Prodigal

I mentioned last week that I taught Luke 15:25-32 as a part of our 4-week Eikon worship time. When we think about the story of the "Prodigal Son," we normally think the moral of the story is, "Don't be bad; but if you are, God will take you back."

Today, there is a trend of churches who are focused on people like the younger son. Most of the newer books I read, blogs I read, and "cutting edge" churches I follow are seeking the wayward son. Their mission statements talk about turning "irreligious people into passionate followers of Christ."

Many of those churches, pastors, and books are making a significant contribution to the Church as a whole. They stretch our categories and force us to think more clearly about what is really important. But they aren't complete. They only address one of the brothers.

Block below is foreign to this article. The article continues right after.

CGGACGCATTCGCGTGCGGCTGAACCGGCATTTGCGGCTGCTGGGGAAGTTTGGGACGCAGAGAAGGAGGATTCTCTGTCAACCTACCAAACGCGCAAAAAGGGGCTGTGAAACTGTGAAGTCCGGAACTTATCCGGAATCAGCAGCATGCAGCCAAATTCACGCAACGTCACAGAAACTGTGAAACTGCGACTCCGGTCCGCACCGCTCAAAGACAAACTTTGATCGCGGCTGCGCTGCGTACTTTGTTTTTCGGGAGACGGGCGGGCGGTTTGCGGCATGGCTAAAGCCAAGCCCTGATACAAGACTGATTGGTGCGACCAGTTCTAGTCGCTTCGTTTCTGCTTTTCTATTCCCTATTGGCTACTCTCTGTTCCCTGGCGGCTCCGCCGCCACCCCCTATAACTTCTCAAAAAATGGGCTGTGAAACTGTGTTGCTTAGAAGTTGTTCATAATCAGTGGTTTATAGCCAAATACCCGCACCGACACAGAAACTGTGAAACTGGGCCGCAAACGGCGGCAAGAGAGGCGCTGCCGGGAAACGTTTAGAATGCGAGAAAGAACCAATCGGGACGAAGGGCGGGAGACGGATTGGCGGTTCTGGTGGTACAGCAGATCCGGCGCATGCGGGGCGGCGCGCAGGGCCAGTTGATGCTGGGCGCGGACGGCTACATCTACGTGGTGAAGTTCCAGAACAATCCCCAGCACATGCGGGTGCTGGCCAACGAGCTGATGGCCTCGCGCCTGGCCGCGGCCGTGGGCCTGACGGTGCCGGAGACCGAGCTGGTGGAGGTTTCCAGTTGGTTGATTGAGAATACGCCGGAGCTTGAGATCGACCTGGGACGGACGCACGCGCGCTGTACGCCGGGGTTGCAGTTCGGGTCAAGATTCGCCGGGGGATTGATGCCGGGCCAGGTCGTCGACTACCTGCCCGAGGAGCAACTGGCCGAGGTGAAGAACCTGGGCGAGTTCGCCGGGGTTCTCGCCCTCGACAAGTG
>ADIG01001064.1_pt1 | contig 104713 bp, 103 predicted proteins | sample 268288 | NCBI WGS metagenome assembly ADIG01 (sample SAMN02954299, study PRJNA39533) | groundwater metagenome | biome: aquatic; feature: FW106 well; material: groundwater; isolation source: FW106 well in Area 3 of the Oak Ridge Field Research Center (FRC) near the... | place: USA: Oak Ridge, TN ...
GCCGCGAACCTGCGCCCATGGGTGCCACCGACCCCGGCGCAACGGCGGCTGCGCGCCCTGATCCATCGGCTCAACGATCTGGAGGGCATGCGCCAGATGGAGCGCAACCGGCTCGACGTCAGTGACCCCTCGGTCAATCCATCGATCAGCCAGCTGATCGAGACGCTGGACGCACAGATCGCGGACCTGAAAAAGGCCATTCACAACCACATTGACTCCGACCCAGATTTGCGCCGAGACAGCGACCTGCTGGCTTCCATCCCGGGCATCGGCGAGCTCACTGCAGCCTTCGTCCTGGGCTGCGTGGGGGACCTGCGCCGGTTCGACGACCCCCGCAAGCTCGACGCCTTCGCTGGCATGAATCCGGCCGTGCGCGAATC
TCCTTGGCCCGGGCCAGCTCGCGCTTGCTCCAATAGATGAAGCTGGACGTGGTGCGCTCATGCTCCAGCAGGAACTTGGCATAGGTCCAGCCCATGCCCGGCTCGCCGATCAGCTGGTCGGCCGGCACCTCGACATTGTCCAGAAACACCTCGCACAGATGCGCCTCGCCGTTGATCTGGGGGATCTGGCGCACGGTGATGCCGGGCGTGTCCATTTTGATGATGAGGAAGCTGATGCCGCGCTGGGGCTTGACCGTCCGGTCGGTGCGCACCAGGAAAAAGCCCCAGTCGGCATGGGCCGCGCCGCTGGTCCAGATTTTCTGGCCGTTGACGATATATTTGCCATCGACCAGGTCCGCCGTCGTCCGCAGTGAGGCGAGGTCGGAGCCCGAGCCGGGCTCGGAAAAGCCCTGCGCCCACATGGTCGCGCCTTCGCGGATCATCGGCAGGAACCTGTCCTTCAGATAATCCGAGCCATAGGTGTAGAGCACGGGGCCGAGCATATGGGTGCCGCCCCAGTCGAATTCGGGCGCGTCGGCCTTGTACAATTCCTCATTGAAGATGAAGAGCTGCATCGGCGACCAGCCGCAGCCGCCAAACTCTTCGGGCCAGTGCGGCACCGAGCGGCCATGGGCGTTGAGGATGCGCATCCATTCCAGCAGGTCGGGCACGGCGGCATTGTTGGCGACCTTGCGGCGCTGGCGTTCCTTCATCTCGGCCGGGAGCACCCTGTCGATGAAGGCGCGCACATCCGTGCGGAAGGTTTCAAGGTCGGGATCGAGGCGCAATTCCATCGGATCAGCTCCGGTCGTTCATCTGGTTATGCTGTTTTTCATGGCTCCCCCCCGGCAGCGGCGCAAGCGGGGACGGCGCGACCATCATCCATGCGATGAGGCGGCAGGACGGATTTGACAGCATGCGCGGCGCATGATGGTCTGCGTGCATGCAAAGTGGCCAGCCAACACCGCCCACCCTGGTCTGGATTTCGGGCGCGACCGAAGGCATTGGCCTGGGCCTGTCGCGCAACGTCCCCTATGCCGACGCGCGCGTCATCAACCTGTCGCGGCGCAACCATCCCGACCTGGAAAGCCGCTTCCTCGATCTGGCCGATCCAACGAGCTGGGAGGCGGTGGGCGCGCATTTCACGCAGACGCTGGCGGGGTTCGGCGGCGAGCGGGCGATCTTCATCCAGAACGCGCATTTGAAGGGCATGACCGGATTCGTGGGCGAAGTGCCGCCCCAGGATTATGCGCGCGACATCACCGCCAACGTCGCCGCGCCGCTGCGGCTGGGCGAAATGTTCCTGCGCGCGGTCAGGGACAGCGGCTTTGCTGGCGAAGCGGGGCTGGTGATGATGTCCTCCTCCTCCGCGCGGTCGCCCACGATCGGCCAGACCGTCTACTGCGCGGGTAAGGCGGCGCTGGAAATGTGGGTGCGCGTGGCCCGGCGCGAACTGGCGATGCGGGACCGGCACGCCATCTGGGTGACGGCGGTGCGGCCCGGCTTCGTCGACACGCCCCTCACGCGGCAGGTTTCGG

I'm increasingly convinced that we need more churches devoted to turning "religious people into passionate followers of Christ."

Fort Worth, Texas is not known for its party scene. This isn't the place prodigal high schoolers line up to visit on Spring Break. By and large, Fort Worth is a place full of socially conservative, moral, middle-class, religious, lost people who show up to church every Sunday. Most of my conversations are not with people who have knowingly squandered everything they had on a licentious lifestyle; they are with people who have a robust 401k, responsible job, good looking family, and no relationship with Christ. I have to convince people they're separated from the Father before they can ever be found - you can't be found if you don't know you're lost.

It's important to provide a place for younger brothers out there, but also important to remember that the Father cares for both of his sons.

1 comments:

chloeadele said...

I'd estimate that 90% of 'lost' people don't consider themselves lost.

maybe more.